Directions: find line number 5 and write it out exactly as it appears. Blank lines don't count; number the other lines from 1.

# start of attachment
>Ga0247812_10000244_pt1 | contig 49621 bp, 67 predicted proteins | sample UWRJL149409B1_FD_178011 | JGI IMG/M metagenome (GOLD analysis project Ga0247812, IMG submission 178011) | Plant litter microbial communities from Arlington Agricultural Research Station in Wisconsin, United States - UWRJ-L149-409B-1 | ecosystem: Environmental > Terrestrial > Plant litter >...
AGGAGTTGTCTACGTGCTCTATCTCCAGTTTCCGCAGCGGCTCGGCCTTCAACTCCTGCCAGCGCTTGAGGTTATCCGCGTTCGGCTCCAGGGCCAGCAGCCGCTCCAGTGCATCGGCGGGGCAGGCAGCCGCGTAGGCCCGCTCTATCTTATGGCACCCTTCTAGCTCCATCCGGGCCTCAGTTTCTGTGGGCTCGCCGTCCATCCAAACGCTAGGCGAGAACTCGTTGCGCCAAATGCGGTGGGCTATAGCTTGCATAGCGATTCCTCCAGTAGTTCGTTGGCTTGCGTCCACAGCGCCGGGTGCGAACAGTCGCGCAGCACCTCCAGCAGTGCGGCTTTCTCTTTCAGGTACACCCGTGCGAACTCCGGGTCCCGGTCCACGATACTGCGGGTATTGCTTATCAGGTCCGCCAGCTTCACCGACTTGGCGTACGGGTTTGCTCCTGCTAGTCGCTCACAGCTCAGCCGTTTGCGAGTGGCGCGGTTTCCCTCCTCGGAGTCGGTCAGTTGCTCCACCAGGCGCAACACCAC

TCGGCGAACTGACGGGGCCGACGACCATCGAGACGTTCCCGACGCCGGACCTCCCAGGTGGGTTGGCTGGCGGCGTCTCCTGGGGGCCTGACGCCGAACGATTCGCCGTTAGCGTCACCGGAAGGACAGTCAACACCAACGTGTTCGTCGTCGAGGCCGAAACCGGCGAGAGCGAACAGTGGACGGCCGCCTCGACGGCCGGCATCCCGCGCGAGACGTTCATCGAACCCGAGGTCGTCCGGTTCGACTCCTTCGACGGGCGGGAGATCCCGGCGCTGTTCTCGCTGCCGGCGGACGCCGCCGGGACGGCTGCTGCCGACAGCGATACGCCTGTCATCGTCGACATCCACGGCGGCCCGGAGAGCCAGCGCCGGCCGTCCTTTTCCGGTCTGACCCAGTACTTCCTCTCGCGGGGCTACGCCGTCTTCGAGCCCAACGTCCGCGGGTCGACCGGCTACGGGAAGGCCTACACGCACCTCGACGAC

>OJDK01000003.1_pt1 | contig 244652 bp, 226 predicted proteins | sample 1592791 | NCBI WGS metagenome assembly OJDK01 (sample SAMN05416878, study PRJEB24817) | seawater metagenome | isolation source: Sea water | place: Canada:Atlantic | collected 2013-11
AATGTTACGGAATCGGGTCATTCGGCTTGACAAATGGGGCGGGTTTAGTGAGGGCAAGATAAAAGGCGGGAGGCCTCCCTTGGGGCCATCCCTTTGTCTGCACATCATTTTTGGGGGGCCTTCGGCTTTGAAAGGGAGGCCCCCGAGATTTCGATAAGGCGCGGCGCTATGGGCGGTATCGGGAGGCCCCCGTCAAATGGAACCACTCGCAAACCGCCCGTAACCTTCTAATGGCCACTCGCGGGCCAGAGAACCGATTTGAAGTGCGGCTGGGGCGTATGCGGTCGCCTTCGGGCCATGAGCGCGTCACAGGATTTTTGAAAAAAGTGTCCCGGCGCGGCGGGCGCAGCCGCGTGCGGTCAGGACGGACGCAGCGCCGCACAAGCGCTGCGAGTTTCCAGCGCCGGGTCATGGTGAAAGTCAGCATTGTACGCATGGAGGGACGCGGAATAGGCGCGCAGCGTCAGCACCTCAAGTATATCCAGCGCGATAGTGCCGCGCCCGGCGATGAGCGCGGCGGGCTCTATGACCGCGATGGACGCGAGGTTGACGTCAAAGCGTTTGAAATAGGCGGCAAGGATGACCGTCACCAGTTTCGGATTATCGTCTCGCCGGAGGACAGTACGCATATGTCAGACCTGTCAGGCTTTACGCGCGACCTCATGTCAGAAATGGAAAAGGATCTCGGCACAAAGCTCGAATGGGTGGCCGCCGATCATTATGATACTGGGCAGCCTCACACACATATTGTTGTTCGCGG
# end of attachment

AATGTTACGGAATCGGGTCATTCGGCTTGACAAATGGGGCGGGTTTAGTGAGGGCAAGATAAAAGGCGGGAGGCCTCCCTTGGGGCCATCCCTTTGTCTGCACATCATTTTTGGGGGGCCTTCGGCTTTGAAAGGGAGGCCCCCGAGATTTCGATAAGGCGCGGCGCTATGGGCGGTATCGGGAGGCCCCCGTCAAATGGAACCACTCGCAAACCGCCCGTAACCTTCTAATGGCCACTCGCGGGCCAGAGAACCGATTTGAAGTGCGGCTGGGGCGTATGCGGTCGCCTTCGGGCCATGAGCGCGTCACAGGATTTTTGAAAAAAGTGTCCCGGCGCGGCGGGCGCAGCCGCGTGCGGTCAGGACGGACGCAGCGCCGCACAAGCGCTGCGAGTTTCCAGCGCCGGGTCATGGTGAAAGTCAGCATTGTACGCATGGAGGGACGCGGAATAGGCGCGCAGCGTCAGCACCTCAAGTATATCCAGCGCGATAGTGCCGCGCCCGGCGATGAGCGCGGCGGGCTCTATGACCGCGATGGACGCGAGGTTGACGTCAAAGCGTTTGAAATAGGCGGCAAGGATGACCGTCACCAGTTTCGGATTATCGTCTCGCCGGAGGACAGTACGCATATGTCAGACCTGTCAGGCTTTACGCGCGACCTCATGTCAGAAATGGAAAAGGATCTCGGCACAAAGCTCGAATGGGTGGCCGCCGATCATTATGATACTGGGCAGCCTCACACACATATTGTTGTTCGCGG